In today’s technological society we avoid talk of synchronicity and intuition neither uses a remote or cable modem. But these simple ideas are a driving force if we let them be and here is the key. We need to be aware and willing to consider them. James Redfield, a new age guru made fortune writing about this in his book The Celestine Prophecy. He could not explain what he was feeling and seeing happen so he developed a fictional book to explain and in doing so literally founded a cult following. I am always amazed at how we respond and his words were not new Carl Jung was thinking such in 1916. Many philosophers and mothers have known since primeval days. Goldberg’s statement is so true men in particular have all but forgotten how to listen and how to be self aware. So as we get over so many rainy days in Georgia and fall is coming on please keep all in harm’s way on your mind and in your heart.

Hearing and Listening

Bird Droppings September 21, 2011
Hearing and Listening

“We have two ears and one mouth so that we can listen twice as much as we speak.” Epictetus

A simple analogy yet we far too often do not understand that statement and perhaps it is because we have more jaw muscle than ear muscle. In education ninety nine point nine percent of the time if you the teacher listen students will learn more. That almost sounds like a paradox.

“Lenin could listen so intently that he exhausted the speaker.” Isaiah Berlin

I have never seen nor heard this about Lenin but as I thought so many pictures are of him show him intently staring even to the point of death and his glass coffin that still is on display.

“Listen or thy tongue will keep thee deaf.” Native American Indian Proverb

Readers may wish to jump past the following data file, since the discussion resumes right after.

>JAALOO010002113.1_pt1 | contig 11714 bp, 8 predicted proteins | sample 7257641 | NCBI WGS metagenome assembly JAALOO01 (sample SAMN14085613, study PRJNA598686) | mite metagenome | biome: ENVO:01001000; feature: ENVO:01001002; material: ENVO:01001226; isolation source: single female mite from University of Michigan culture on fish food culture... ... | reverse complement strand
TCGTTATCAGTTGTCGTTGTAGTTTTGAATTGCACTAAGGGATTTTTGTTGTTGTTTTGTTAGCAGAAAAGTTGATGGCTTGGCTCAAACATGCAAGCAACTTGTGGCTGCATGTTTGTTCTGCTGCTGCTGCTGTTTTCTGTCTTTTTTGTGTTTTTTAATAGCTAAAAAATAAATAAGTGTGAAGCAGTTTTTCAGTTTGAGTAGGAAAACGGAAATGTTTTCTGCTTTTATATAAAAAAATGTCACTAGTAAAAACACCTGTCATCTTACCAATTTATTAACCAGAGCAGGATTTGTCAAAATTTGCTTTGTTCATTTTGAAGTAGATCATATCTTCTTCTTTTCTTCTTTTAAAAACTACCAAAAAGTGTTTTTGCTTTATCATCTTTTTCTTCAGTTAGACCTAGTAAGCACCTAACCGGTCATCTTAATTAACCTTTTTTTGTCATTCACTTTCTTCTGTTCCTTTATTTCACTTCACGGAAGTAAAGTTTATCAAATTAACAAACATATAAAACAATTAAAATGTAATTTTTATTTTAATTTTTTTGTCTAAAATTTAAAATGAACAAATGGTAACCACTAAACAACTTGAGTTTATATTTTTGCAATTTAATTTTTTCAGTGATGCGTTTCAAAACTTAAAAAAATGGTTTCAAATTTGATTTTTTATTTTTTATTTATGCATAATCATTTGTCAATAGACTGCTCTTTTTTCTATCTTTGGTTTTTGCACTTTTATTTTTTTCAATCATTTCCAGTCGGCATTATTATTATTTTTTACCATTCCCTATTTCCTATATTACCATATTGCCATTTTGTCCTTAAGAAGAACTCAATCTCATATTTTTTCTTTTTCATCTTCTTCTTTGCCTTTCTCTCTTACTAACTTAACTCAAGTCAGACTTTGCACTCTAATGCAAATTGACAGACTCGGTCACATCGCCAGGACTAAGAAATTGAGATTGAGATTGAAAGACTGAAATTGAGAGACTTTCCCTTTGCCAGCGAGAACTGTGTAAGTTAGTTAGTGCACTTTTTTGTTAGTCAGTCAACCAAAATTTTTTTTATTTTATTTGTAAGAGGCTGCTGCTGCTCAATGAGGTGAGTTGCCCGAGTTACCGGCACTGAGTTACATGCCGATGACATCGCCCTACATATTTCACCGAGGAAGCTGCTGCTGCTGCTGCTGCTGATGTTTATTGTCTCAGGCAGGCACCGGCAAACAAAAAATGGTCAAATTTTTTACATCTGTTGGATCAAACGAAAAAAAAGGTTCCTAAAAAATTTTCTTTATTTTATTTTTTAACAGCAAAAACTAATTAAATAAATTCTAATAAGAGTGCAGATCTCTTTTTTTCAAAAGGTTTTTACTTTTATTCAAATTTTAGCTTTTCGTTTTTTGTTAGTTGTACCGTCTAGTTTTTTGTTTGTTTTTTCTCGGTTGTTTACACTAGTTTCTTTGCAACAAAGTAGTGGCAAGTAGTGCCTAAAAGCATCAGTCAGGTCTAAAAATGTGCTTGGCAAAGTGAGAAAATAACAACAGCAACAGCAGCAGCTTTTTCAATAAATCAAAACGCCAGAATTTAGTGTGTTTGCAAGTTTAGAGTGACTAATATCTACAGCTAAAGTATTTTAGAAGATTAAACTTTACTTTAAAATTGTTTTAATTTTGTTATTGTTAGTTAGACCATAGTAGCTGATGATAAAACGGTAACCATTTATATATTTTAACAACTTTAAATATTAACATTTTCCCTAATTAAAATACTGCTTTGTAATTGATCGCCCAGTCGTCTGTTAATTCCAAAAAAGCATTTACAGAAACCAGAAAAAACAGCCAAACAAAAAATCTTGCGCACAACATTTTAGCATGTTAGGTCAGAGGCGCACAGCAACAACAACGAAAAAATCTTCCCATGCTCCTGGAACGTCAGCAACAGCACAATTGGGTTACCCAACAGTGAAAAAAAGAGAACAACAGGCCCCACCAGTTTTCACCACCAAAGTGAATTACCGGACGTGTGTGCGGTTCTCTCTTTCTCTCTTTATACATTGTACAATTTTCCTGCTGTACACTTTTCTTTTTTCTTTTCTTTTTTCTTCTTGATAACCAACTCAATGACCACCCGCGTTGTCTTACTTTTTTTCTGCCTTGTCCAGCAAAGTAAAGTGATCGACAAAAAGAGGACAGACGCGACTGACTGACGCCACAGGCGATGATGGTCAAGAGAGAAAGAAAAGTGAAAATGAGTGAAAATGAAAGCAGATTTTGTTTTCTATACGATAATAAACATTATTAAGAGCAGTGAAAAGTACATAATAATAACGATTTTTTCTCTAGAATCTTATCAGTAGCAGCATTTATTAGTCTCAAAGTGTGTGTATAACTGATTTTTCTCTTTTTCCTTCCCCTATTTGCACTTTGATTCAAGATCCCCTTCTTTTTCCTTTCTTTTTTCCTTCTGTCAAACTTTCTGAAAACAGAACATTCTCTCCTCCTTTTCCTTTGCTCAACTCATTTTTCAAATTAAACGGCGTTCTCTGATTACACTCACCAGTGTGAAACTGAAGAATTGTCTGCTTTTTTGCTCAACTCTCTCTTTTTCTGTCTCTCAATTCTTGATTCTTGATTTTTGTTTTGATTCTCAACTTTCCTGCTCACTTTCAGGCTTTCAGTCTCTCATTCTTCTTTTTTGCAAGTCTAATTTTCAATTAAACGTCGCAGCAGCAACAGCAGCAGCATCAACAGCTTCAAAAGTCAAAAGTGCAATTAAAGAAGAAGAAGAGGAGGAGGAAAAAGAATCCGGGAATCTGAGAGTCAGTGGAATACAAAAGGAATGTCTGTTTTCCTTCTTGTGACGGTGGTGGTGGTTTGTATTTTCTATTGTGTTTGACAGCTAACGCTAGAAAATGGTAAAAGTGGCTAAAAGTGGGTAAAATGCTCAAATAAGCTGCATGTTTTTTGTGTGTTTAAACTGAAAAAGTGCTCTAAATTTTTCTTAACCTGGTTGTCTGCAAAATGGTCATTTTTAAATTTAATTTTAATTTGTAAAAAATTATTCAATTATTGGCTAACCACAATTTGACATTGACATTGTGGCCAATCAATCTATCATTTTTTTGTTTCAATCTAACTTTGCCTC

Anyone that knows me has seen me taking pictures tens of thousands of pictures of school, grandbaby, nature and athletic events. Digital cameras can be wonderful tools in the classroom as well. I was taking some pictures of twin day last year and soon to be again during one of our homecoming dress up days and one little girl was blurred in every photo. She is very ADHD and evidently that day was a bad day for being hyper. But in her constant moving she wouldn’t stop talking as well and I would say be still and bouncing around she would ask what did you say. Even in taking a picture of two of her friends she moved and she wasn’t in the picture till she moved.

“Courage is what it takes to stand up and speak; courage is also what it takes to sit down and listen.” Winston Churchill

Far too often we do not stop to hear what is being said both as teachers and students of life.

“The young people who come to me in the hope of hearing me utter a few memorable maxims are quite disappointed. Aphorisms are not my forte, I say nothing but banalities…. I listen to them and they go away delighted.” Andre Gide

When teachers ask me how I know something about a student I generally say I listened to them.

“I tell you everything that is really nothing, and nothing of what is everything, do not be fooled by what I am saying. Please listen carefully and try to hear what I am not saying.” Charles C. Finn

In our chaotic world so often we miss pieces, bits and tiny segments sometimes what is not said or done is as crucial as all that happens.

“The most important thing in communication is to hear what isn’t being said.” Peter F. Drucker

The great business consultant and author Peter Drucker offers again we need to not only listen but understand and then read between the lines.

“The only valid censorship of ideas is the right of people not to listen.” Tommy Smothers

I was always a big fan of The Smothers Brothers back in the day and find interesting how such a simple thought could in effect be a powerful one. If you do not want to hear it don’t listen but let the person speak their piece.

“I guess I’ve spent my life listening to what wasn’t being said.” Eli Khamarov